This stone collection continues to be perfectly preserved, because it is embedded into concrete steps that my father made.
Some years ago, with the help of family, we were able to transport the steps from the ruins of my early-childhood home in Orepuki, Southland, to our garden here in Dunedin, Otago; a provincial shift for the steps and a distance of about 240 kilometres (150 miles).
Wrapped around this stone,
petrified bandages of flax-green,
frozen fronds of claret-coloured flame,
as if the stone has fixed images
of a time when it was molten
and could make its own way,
a formless mass, un-weathered
until over time it has cooled
into rock then wheel-barrowed
by rivers that flow
from the (aptly-named)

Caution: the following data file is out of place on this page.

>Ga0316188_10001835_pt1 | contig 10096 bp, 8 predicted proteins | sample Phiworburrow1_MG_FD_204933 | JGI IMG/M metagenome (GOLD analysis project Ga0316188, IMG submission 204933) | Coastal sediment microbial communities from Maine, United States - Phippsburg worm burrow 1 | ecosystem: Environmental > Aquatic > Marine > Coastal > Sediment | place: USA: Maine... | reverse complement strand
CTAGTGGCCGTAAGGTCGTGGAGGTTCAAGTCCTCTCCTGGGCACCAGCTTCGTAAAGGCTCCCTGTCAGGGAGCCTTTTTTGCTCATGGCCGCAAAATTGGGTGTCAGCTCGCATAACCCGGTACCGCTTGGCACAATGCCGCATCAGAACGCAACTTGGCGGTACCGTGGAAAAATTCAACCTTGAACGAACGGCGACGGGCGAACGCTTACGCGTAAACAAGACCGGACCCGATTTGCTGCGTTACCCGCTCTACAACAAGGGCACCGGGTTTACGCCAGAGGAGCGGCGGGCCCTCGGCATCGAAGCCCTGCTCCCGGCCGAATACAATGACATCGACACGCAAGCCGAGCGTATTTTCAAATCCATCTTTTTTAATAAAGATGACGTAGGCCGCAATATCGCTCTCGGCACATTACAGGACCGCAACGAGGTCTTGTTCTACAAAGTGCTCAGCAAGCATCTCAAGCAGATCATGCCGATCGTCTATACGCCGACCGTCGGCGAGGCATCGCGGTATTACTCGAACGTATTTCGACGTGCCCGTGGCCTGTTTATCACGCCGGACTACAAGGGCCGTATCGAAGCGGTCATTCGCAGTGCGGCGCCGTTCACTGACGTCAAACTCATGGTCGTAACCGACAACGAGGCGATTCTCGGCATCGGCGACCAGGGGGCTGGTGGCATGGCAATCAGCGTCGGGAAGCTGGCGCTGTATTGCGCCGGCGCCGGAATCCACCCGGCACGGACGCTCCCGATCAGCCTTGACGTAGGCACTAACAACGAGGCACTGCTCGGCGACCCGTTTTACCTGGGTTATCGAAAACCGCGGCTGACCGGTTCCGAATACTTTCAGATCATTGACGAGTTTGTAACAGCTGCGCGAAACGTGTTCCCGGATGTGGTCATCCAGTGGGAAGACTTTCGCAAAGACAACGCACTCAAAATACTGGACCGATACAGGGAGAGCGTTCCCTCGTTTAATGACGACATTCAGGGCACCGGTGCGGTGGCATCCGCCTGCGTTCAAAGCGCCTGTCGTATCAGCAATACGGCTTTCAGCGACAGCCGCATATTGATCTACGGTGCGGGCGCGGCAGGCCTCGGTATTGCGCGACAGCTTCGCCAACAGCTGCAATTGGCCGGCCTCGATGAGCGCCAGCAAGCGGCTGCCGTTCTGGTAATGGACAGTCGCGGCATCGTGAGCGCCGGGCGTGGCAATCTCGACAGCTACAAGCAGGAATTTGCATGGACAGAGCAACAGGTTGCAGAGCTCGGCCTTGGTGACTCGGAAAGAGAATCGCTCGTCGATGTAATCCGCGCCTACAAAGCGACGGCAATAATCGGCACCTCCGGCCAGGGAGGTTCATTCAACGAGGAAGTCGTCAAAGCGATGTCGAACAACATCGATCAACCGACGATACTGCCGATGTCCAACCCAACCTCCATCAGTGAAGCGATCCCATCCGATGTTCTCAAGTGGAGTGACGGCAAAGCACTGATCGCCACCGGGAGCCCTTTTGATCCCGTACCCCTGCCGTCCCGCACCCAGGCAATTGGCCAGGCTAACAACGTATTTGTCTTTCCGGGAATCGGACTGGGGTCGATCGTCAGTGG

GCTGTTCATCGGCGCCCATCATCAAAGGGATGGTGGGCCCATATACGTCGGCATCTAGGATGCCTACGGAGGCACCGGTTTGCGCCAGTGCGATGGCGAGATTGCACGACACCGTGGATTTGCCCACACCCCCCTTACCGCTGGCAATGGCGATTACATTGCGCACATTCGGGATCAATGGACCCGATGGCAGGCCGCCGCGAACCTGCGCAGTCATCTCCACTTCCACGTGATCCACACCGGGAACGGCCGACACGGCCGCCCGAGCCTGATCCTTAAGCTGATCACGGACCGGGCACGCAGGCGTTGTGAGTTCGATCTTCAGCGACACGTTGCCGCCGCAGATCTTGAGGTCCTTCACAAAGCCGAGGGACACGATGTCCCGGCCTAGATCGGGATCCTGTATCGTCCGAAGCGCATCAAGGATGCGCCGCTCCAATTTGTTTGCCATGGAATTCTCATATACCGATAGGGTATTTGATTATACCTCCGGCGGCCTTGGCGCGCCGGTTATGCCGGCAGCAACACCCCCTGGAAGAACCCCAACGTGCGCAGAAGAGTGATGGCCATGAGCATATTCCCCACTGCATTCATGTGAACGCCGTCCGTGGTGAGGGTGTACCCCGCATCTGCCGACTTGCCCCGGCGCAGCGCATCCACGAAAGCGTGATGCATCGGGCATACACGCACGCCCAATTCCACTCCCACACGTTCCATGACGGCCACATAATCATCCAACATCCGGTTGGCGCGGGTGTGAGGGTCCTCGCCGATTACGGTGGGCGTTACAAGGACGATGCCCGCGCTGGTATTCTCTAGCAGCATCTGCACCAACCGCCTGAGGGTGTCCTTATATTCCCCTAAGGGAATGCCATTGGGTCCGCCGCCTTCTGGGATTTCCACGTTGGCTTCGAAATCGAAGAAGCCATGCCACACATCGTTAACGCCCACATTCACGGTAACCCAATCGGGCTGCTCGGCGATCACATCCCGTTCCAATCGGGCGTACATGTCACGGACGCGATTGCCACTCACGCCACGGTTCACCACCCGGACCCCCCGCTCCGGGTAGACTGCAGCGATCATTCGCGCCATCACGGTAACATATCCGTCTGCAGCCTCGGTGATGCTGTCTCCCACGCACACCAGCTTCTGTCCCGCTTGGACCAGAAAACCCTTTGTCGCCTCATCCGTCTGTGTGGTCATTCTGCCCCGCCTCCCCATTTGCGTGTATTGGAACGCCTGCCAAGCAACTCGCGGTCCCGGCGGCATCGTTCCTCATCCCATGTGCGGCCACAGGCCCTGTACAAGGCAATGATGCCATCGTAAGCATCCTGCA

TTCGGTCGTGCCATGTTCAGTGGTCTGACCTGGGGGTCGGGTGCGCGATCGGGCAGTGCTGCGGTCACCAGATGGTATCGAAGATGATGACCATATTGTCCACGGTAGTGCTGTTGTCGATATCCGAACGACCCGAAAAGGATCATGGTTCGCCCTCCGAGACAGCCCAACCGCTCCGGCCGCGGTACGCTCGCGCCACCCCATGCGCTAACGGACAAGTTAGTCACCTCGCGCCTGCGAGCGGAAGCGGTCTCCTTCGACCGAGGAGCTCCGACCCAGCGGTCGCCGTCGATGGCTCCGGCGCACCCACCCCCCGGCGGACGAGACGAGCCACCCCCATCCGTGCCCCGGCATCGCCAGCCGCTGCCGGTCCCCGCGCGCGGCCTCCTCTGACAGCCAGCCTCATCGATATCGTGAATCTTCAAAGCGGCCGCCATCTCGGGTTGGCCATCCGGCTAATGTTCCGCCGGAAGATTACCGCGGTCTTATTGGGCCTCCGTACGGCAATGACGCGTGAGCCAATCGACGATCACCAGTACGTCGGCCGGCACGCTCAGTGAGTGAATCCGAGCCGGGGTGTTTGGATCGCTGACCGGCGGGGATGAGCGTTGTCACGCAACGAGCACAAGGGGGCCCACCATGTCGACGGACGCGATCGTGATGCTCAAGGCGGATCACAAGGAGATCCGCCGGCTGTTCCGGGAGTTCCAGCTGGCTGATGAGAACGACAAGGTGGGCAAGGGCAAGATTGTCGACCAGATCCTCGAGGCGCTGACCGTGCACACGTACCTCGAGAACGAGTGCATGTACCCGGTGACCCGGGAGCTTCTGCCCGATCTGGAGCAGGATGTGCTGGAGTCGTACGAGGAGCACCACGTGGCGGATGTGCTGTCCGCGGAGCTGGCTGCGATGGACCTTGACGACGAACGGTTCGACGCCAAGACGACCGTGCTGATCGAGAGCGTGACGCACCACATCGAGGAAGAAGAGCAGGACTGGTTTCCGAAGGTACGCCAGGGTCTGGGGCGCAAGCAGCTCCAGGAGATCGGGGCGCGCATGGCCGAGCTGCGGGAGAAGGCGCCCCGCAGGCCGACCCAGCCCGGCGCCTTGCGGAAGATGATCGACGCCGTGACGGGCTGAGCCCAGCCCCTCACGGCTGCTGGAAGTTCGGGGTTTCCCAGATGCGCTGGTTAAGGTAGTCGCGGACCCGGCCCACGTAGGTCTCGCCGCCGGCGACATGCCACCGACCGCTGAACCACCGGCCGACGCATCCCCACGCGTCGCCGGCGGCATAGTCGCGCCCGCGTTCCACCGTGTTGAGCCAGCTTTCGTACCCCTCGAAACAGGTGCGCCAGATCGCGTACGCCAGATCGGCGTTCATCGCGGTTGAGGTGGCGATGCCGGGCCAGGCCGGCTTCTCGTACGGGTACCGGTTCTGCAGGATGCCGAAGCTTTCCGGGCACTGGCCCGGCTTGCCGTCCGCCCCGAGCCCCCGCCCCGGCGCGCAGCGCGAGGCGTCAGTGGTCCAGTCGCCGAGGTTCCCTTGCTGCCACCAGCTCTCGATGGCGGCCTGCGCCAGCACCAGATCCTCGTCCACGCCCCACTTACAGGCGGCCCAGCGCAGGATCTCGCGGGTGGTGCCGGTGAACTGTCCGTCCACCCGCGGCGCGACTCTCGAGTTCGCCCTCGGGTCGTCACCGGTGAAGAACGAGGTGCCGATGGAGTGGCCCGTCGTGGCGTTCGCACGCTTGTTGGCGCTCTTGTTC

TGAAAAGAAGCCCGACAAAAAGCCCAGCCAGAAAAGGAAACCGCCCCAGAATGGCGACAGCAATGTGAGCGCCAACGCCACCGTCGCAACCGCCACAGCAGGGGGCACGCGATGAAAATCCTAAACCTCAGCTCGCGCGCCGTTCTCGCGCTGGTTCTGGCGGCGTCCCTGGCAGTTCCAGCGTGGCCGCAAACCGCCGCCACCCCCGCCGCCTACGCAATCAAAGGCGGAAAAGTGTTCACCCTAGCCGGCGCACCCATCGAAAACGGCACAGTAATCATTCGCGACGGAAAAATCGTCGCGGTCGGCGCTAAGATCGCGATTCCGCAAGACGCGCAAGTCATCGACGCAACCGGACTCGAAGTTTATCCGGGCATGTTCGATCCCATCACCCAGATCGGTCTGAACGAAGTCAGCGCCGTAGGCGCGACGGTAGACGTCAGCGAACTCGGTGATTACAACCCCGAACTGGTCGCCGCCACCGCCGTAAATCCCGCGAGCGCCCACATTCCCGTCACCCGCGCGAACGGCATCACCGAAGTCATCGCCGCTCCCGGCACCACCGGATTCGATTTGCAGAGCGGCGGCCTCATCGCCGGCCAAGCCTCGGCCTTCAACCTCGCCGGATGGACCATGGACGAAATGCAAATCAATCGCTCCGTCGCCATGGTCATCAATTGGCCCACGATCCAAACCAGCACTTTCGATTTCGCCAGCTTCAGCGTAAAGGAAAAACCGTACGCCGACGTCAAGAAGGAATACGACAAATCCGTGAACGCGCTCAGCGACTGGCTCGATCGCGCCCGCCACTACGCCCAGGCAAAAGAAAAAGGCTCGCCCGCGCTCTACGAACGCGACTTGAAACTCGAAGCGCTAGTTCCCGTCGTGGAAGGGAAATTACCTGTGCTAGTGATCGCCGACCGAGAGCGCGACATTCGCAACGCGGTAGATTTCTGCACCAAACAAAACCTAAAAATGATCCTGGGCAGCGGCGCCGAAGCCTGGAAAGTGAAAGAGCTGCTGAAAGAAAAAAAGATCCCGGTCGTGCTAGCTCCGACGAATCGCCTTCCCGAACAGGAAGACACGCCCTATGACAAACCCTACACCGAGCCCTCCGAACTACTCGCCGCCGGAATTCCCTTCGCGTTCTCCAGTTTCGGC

rolled, sucked until glassy,
and spat from the mouth
of Taunau Creek
on to the beach at Orepuki.
There my father found it, added it
to his gemstone collection and waited
until one Saturday, appointed by perfect
weather conditions; drizzly grey;
he placed it as carefully
as his calloused farmer hands could,
into the slop of wet concrete
shovelled from the belly of a mixer.
Years ago we shifted the double-steps
my father had fixed the stone to,
into our garden (one step breaking off
in the process). Today I seek it out,
regard again its scarab shape, rub
with my fingertips the wafting flax,
streaming lava imprinted on this stone
that lies on a broken step that leads to nowhere.
Kay McKenzie Cooke